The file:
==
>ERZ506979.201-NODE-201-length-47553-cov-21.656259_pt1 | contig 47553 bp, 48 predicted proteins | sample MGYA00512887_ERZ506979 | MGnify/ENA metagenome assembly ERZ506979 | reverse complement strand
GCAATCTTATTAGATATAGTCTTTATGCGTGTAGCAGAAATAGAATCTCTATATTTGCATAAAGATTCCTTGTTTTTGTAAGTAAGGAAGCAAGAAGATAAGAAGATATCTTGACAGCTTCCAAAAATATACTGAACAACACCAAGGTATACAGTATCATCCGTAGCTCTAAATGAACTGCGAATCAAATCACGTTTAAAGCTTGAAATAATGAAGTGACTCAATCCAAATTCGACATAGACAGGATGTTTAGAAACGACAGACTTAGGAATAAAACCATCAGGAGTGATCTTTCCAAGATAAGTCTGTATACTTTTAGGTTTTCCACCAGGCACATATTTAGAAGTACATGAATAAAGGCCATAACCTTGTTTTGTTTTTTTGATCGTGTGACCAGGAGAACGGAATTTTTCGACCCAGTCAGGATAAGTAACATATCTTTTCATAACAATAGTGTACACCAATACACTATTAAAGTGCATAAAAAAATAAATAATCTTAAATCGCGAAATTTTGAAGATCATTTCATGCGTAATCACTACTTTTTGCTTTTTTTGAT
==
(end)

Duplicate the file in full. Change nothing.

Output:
>ERZ506979.201-NODE-201-length-47553-cov-21.656259_pt1 | contig 47553 bp, 48 predicted proteins | sample MGYA00512887_ERZ506979 | MGnify/ENA metagenome assembly ERZ506979 | reverse complement strand
GCAATCTTATTAGATATAGTCTTTATGCGTGTAGCAGAAATAGAATCTCTATATTTGCATAAAGATTCCTTGTTTTTGTAAGTAAGGAAGCAAGAAGATAAGAAGATATCTTGACAGCTTCCAAAAATATACTGAACAACACCAAGGTATACAGTATCATCCGTAGCTCTAAATGAACTGCGAATCAAATCACGTTTAAAGCTTGAAATAATGAAGTGACTCAATCCAAATTCGACATAGACAGGATGTTTAGAAACGACAGACTTAGGAATAAAACCATCAGGAGTGATCTTTCCAAGATAAGTCTGTATACTTTTAGGTTTTCCACCAGGCACATATTTAGAAGTACATGAATAAAGGCCATAACCTTGTTTTGTTTTTTTGATCGTGTGACCAGGAGAACGGAATTTTTCGACCCAGTCAGGATAAGTAACATATCTTTTCATAACAATAGTGTACACCAATACACTATTAAAGTGCATAAAAAAATAAATAATCTTAAATCGCGAAATTTTGAAGATCATTTCATGCGTAATCACTACTTTTTGCTTTTTTTGAT